UN Climate Change News, 1 April 2019 - As a Nordic country, Sweden is not a nation usually associated with the worst impacts of climate change. But that perception changed dramatically following the events of the summer of 2018, when dangerous wildfires raged above the Arctic Circle and the worst drought in decades heavily impacted Swedish farmers.
In the aftermath of these devastating events, there has been a dramatic shift in the hearts and minds of Swedes: Many want to see action on climate change and they want to see it now.
Less than a year on from the spate of climate impacts, Icebug—the Swedish outdoor footwear manufacturer—has stepped up to the challenge. In the face of worsening extreme weather events, the company felt that the time had come to hold themselves accountable for their climate footprint.
Acting on this conviction, Icebug made the bold announcement that its operations would be climate positive by 2020 and—less than 6 months later—it has already made good on this promise as a participant in the UN Climate Change Secretariat’s Climate Neutral Now initiative.
Icebug’s climate commitment means that in 2019 they will strive to reduce the greenhouse gas emissions that result from their manufacturing activities further than they already are, and they will also keep compensating in a greater amount than they emit.
Speaking about the company’s decision-making process, David Ekelund, co-founder and CEO, explained:
“When we made the decision, we had no idea what it would mean. It was the biggest and most daring decision that we had taken.”
According to Ekelund, although Icebug has emerged as a leader on climate action in the outdoor sector, the original agenda when creating the brand was not environmentalism. The reality of climate change is what has forced the company into that space.
Icebug was inspired to become “climate positive”, rather than just “climate neutral”, by a similar commitment made by Swedish burger chain MAX. Earlier this year, Motion Blur Films also announced that it had produced the world’s first climate positive feature movie, Amundsen.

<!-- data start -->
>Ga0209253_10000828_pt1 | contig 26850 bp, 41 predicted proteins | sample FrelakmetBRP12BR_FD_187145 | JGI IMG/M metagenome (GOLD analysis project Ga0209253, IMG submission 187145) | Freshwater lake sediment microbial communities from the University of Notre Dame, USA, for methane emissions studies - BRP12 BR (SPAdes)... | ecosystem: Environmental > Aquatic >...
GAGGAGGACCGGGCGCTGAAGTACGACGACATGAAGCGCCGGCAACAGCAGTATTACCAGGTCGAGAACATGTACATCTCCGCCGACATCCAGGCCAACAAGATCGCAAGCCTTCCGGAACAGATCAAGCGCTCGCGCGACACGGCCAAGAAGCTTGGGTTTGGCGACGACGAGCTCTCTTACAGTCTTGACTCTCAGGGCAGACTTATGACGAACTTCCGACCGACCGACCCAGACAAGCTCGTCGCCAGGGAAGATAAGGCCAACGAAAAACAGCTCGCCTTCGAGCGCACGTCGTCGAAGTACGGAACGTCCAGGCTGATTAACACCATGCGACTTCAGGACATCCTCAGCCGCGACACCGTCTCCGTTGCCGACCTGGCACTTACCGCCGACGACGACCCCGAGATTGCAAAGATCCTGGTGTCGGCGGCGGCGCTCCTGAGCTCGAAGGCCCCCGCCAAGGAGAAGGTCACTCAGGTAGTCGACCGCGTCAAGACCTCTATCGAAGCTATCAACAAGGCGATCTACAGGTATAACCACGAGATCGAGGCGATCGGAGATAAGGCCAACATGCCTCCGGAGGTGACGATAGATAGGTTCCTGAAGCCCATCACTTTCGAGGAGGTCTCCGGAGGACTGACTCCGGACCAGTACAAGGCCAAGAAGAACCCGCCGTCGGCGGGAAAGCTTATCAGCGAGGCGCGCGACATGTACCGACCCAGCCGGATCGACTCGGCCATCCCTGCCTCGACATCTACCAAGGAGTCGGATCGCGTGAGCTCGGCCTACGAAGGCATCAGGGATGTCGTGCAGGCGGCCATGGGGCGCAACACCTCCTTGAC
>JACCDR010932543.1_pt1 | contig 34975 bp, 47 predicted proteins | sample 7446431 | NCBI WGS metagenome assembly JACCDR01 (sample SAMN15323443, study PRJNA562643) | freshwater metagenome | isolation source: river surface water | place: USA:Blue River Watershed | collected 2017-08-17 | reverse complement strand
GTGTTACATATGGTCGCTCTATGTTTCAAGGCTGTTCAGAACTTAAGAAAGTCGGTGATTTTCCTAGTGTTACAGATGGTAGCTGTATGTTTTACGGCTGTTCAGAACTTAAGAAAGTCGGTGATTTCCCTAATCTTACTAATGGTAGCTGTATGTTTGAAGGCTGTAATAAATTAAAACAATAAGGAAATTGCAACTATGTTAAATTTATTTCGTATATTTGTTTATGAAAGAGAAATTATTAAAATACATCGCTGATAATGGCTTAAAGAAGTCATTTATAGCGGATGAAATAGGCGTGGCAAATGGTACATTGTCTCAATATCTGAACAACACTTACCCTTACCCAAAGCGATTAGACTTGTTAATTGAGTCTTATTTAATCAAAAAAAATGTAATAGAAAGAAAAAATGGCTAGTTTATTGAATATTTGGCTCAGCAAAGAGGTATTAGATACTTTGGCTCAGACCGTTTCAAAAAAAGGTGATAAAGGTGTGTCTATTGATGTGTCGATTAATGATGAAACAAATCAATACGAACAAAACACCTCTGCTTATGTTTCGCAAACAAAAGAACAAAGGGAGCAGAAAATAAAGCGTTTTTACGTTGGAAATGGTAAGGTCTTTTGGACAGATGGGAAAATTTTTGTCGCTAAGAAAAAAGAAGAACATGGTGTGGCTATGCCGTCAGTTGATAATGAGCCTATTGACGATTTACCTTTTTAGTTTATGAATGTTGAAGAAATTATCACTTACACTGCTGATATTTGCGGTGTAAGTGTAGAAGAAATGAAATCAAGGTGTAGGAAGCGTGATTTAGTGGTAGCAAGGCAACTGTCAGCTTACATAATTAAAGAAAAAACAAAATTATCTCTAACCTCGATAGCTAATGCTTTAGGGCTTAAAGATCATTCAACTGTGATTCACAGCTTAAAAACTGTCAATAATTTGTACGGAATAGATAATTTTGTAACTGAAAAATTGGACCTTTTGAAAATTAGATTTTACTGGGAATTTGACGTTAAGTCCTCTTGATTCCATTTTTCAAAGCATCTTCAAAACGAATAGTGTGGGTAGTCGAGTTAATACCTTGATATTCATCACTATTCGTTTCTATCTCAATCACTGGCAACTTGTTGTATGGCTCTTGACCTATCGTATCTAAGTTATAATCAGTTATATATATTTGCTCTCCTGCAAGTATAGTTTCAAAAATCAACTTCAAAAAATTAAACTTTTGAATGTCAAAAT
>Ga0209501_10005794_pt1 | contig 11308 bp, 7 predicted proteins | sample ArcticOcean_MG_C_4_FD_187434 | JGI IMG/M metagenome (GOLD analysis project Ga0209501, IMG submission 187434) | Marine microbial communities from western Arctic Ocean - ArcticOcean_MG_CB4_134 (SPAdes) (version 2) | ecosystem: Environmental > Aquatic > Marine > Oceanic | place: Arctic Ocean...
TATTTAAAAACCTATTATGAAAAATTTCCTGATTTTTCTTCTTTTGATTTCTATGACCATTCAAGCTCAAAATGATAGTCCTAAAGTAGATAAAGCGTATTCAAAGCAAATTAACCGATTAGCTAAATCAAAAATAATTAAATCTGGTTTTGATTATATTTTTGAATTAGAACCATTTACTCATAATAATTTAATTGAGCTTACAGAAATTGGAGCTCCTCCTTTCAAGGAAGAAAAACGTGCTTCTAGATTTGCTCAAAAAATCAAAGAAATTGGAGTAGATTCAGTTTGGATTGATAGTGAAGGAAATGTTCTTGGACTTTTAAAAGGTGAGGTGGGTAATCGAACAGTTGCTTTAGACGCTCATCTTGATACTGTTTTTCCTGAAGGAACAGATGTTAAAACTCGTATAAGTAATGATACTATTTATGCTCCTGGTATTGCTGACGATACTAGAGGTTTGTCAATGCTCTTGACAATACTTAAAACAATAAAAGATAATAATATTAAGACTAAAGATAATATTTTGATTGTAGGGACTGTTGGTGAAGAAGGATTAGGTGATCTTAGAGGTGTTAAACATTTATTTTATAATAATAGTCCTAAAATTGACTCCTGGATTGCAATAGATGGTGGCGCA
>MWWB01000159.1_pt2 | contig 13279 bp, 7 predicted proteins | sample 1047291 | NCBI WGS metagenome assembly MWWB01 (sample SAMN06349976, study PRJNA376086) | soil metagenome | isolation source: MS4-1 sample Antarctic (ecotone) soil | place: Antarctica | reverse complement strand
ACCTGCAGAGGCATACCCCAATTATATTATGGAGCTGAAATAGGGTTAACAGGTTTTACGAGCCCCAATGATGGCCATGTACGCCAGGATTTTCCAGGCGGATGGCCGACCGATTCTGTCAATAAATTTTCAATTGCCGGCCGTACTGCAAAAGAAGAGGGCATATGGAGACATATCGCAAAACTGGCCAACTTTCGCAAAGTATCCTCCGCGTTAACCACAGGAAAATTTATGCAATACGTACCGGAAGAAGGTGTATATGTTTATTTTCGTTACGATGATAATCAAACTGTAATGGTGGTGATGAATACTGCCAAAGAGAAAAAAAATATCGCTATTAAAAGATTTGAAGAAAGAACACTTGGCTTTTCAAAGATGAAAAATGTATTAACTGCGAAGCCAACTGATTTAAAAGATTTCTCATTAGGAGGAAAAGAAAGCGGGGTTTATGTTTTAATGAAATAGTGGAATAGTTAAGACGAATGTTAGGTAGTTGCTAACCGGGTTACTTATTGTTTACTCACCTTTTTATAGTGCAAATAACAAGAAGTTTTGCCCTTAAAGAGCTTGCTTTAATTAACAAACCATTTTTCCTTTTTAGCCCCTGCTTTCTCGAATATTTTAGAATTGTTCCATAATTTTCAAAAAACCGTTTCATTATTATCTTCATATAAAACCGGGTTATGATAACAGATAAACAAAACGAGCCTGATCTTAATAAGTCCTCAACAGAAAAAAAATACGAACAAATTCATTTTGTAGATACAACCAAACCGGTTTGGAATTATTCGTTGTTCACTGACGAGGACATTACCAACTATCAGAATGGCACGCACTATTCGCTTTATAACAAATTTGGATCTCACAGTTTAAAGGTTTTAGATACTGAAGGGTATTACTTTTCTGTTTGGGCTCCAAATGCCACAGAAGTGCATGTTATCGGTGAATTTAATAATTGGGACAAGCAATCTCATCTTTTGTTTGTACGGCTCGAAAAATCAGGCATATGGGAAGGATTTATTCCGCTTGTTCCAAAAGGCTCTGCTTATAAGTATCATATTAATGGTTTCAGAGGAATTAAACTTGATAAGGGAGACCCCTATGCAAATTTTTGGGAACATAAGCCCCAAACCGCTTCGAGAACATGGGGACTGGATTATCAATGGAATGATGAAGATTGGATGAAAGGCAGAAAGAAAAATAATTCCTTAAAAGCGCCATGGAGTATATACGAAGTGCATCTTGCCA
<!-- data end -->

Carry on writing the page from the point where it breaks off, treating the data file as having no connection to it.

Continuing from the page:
According to Icebug, the company's ambition is to see this kind of commitment become mainstream within the outdoor sector so that being climate positive is no longer merely perceived as a competitive advantage—they want to turn this idea on its head and envisage a world where, once a critical mass of brands has moved to become climate positive, it will become a marketing liability not to do so.
Icebug is also committed to debunking the myth that a lack of certainty is a valid excuse for inaction. In order to become climate positive, Icebug first needed to estimate the greenhouse gas emissions from its entire value chain. This was no mean feat for the performance footwear manufacturer: one pair of shoes or boots can have 30-40 different components. However, by finding the right experts to assist them with a life cycle assessment of one of their most popular products, Icebug was able to extrapolate and estimate the greenhouse gas emissions across their operations.
Icebug says that although this estimation methodology is not perfect, the company has accounted for the uncertainty by being conservative in its assumptions and purchasing 25% more carbon credits than would be required to offset their actual estimated greenhouse gas emissions. Going forward, Icebug will continue to refine the methodology for estimating its greenhouse gas emissions and set aggressive targets for emission reductions in-house.
In the meantime, the company invites more companies to step-up and take responsibility for their climate footprint so that the goals of the Paris Climate Change Agreement can be reached and the world is spared the worst impacts of climate change. Because it makes good business and common sense to walk down the path of sustainable development and climate action!